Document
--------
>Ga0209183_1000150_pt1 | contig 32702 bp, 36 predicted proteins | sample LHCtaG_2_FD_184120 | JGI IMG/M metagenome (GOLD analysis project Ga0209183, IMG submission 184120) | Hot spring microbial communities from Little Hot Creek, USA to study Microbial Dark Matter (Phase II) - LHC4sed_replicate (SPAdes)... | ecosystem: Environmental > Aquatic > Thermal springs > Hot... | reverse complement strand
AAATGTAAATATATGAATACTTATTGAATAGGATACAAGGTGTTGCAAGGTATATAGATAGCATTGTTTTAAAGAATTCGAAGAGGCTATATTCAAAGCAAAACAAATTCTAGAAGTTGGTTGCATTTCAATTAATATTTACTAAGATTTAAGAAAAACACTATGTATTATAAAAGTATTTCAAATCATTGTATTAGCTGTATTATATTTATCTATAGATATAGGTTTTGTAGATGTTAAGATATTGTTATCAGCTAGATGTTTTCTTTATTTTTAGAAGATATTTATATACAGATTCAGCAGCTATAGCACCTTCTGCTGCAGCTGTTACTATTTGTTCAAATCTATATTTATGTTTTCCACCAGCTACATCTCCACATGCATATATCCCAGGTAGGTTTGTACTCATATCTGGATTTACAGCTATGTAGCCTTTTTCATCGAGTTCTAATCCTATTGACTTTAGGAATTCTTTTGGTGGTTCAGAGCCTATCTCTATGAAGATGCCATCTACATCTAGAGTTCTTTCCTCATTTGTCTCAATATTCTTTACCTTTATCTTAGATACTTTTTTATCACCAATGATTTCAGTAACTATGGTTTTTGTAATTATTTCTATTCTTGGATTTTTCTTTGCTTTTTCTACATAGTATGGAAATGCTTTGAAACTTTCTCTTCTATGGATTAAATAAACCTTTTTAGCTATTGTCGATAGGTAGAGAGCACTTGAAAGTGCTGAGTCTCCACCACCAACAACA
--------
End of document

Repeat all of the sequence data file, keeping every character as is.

>Ga0209183_1000150_pt1 | contig 32702 bp, 36 predicted proteins | sample LHCtaG_2_FD_184120 | JGI IMG/M metagenome (GOLD analysis project Ga0209183, IMG submission 184120) | Hot spring microbial communities from Little Hot Creek, USA to study Microbial Dark Matter (Phase II) - LHC4sed_replicate (SPAdes)... | ecosystem: Environmental > Aquatic > Thermal springs > Hot... | reverse complement strand
AAATGTAAATATATGAATACTTATTGAATAGGATACAAGGTGTTGCAAGGTATATAGATAGCATTGTTTTAAAGAATTCGAAGAGGCTATATTCAAAGCAAAACAAATTCTAGAAGTTGGTTGCATTTCAATTAATATTTACTAAGATTTAAGAAAAACACTATGTATTATAAAAGTATTTCAAATCATTGTATTAGCTGTATTATATTTATCTATAGATATAGGTTTTGTAGATGTTAAGATATTGTTATCAGCTAGATGTTTTCTTTATTTTTAGAAGATATTTATATACAGATTCAGCAGCTATAGCACCTTCTGCTGCAGCTGTTACTATTTGTTCAAATCTATATTTATGTTTTCCACCAGCTACATCTCCACATGCATATATCCCAGGTAGGTTTGTACTCATATCTGGATTTACAGCTATGTAGCCTTTTTCATCGAGTTCTAATCCTATTGACTTTAGGAATTCTTTTGGTGGTTCAGAGCCTATCTCTATGAAGATGCCATCTACATCTAGAGTTCTTTCCTCATTTGTCTCAATATTCTTTACCTTTATCTTAGATACTTTTTTATCACCAATGATTTCAGTAACTATGGTTTTTGTAATTATTTCTATTCTTGGATTTTTCTTTGCTTTTTCTACATAGTATGGAAATGCTTTGAAACTTTCTCTTCTATGGATTAAATAAACCTTTTTAGCTATTGTCGATAGGTAGAGAGCACTTGAAAGTGCTGAGTCTCCACCACCAACAACA